In the midst of all this, the Blumenaus of Hope Street, Stamford, Connecticut, are not on Hope Street. They’re getting away from the increasingly crazy world in a little corner of the Berkshires.

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Becket, Massachusetts, is a small town southeast of Pittsfield, near the edge of Berkshire County. (Mapquest puts it at about two hours and 45 minutes from Stamford.)

I’ve not been there that I can recall, but from the sound of things, it’s a nice woodsy place where camps and cottages mingle with artists’ colonies.

In the ’50s and ’60s, a guy with the marvelously euphonious name of Heimo “Hoot” Huhtanen and his wife Olive owned a cottage on Center Lake (a.k.a. Center Pond) in Becket.

My grandmother was an old friend of Olive Huhtanen’s, and through that connection, the Blumenaus of Hope Street sometimes rented the cottage.

From the looks of it, it was no-frills but cozy, with boating, swimming, walking in the woods, and lying in the sun the chief attractions.

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Boating.

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Swimming. (FWIW, these pix are from a visit in the late ’50s sometime, not August 1962. The place didn’t change too much, I don’t think.)

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Walking in the woods. There’s the conical (not comical) sun hat again.

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Lying in the sun. (My grandma is enjoying the collected short stories of John Steinbeck.)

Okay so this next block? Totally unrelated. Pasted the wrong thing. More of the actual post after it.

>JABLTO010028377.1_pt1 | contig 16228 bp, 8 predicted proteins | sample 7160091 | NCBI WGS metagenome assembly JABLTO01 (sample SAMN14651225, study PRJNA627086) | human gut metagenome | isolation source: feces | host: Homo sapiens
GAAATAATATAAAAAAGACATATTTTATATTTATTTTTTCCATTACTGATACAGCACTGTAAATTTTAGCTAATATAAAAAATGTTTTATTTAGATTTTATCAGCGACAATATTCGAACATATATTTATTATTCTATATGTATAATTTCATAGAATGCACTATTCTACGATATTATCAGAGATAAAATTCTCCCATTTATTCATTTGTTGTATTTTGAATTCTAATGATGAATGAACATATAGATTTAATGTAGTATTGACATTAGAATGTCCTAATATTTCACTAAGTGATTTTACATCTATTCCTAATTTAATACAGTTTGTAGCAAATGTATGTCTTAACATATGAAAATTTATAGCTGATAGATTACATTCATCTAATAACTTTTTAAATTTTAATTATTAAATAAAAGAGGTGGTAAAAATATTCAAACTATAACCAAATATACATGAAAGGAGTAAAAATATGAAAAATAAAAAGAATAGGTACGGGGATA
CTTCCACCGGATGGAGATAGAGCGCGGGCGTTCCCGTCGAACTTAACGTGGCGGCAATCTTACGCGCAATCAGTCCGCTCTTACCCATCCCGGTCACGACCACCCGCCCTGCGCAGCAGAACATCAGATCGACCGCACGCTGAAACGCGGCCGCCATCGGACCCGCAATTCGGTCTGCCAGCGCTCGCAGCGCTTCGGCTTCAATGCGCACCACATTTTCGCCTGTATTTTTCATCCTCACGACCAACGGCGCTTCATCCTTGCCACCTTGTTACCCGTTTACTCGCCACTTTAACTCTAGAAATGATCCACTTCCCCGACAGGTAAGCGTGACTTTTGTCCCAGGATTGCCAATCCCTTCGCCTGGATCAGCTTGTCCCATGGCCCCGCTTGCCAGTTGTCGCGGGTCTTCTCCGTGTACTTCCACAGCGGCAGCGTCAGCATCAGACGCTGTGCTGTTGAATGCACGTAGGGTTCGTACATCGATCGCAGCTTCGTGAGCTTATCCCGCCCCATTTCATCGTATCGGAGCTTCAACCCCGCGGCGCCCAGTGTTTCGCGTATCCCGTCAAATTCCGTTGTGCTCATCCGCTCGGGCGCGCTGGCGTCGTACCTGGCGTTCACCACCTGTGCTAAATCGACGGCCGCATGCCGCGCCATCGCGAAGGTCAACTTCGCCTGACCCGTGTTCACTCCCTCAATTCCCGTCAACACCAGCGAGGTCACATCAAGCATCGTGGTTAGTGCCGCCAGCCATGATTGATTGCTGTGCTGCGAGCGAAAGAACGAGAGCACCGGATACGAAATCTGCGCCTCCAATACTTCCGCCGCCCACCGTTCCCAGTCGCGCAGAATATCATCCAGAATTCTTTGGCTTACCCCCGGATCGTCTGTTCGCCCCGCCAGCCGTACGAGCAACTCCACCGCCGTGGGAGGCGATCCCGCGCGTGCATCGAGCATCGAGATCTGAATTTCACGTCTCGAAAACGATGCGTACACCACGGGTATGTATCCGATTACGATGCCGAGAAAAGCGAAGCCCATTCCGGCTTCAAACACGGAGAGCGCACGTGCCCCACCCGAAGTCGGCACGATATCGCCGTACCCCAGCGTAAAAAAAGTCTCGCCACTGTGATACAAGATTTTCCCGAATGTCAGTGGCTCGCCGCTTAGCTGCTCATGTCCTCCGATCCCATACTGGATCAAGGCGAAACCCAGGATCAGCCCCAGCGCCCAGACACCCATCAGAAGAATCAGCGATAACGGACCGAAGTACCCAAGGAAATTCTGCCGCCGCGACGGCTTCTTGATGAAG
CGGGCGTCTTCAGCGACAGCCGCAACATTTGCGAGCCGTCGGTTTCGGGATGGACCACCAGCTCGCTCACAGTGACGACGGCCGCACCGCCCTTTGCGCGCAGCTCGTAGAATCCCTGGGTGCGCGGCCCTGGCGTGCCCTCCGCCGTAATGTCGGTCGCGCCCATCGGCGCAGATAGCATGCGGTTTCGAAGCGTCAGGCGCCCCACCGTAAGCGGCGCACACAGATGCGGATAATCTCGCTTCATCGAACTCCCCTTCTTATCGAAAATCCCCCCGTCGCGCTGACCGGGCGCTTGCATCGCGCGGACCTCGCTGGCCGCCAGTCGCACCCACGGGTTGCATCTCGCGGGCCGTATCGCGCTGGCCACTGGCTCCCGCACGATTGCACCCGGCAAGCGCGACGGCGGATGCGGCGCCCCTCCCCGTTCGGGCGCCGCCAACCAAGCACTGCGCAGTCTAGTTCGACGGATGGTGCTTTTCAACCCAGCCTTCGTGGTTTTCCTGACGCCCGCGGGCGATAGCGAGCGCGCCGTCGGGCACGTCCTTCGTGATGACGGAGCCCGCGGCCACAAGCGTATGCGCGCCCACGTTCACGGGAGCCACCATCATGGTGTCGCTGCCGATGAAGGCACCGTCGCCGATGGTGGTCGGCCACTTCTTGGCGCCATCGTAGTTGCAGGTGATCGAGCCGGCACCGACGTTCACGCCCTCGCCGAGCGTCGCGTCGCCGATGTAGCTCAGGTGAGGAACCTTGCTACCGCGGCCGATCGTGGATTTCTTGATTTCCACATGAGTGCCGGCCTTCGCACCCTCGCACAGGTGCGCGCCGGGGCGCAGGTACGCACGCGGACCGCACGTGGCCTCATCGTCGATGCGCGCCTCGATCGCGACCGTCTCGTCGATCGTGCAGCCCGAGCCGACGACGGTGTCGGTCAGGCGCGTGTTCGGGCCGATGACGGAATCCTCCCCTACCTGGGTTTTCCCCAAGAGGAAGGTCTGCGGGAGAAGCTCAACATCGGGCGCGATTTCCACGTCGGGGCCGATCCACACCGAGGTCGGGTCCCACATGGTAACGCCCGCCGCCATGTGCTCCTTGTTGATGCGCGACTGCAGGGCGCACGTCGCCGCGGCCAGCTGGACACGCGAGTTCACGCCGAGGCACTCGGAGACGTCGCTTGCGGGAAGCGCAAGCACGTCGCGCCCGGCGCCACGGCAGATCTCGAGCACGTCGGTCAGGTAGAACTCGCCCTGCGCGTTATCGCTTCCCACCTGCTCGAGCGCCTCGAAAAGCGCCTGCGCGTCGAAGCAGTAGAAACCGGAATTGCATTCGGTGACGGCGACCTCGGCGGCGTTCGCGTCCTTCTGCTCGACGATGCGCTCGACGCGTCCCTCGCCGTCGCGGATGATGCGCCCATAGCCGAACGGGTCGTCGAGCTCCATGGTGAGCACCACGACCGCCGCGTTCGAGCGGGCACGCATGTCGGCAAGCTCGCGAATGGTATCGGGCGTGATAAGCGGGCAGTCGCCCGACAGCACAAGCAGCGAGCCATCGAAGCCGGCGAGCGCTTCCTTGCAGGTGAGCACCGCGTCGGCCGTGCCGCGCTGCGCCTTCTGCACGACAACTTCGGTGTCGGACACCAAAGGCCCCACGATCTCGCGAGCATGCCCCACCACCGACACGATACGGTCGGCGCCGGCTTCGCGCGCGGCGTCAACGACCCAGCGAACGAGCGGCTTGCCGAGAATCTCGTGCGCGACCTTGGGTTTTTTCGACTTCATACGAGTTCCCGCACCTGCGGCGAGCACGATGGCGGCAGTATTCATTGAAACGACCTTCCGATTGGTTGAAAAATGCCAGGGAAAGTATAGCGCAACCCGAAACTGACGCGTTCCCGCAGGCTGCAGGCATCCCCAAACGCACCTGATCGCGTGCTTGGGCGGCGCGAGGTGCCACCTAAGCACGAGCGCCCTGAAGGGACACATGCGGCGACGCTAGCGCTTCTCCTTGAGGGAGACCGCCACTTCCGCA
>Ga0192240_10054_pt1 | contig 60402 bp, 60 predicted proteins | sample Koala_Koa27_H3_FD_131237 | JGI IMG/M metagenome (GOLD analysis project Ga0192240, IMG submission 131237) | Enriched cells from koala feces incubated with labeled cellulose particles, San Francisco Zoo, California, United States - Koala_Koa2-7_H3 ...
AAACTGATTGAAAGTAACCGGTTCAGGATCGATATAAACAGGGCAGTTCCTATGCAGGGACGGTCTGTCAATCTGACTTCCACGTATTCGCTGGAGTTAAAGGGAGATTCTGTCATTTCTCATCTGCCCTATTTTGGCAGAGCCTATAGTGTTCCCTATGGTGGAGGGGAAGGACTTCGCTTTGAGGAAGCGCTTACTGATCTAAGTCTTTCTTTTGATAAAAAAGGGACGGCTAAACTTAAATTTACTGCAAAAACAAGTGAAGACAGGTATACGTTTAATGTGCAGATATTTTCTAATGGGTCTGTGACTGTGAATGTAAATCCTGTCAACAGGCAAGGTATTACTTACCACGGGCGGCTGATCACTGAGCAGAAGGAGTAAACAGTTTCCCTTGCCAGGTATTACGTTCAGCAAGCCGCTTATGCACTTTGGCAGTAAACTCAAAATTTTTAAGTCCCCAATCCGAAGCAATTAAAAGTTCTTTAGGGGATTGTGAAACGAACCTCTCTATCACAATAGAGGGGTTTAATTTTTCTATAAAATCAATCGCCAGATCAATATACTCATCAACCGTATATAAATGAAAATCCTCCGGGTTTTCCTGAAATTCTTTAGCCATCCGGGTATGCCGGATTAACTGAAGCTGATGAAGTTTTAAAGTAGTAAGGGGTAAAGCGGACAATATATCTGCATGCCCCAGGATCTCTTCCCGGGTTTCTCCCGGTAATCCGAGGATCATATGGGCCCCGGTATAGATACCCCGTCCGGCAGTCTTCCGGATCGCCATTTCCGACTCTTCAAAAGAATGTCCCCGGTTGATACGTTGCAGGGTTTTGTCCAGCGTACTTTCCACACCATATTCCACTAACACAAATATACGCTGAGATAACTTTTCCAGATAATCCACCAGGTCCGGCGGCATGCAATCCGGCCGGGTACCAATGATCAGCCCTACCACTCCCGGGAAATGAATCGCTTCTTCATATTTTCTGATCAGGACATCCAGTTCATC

My dad recalls the place thusly:

Yes, Becket was pretty basic.  The terlet was essentially a large porta-potty, which we had to take out to a specific site in the woods every day and empty.  And there was no running water; perhaps you’ve seen the picture of Elaine or me pumping the water.  But it was a great vacation cottage; I loved it.  And the old AM radio could get stations all over the eastern U.S. at night; I specifically remember listening to Albany and Troy stations as a portent of things to come.  Great stone fireplace where Drawing Boy would make a fire and make popcorn.

June 19, 2011: Dads.

Let a man come in and do the popcorn.

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My aunt on pump duty.

I suspect the Huhtanens’ cottage in Becket planted seeds in my dad’s mind regarding the pleasures and relaxing possibilities of a vacation cottage.

In the early 1980s, as a grown man with a family and a corporate job, he bought his own cottage in the Finger Lakes of central New York. He didn’t feel like renting it, so he sought to get as much out of it as he could; and it became a regular part of my family’s summer weekends to spend time at the lake when I was growing up.

(I don’t know if he gave any thought to buying in western Massachusetts. Probably not; it’s too far from Rochester for a relaxing weekend trip.)

A few years later, seeking more comforts and fewer hassles, my folks sold the first cottage and bought a nicer one. And just a year or two ago, they sold up in Rochester and moved to the Finger Lakes full-time.

So, that first week in August 1962 — as well as other, earlier visits to Becket — would shape the next generation of Blumenaus’ routines and experiences.

I didn’t take to roughing it as comfortably as my dad did, and I never enjoyed the place in the Finger Lakes as much as he did. So I don’t have a summer place of my own, either owned or rented.

But my kids have always enjoyed going to see their grandparents at the Finger Lakes. So maybe someday they will get away to a shack on the water, and the tradition of Becket will leap a generation and continue.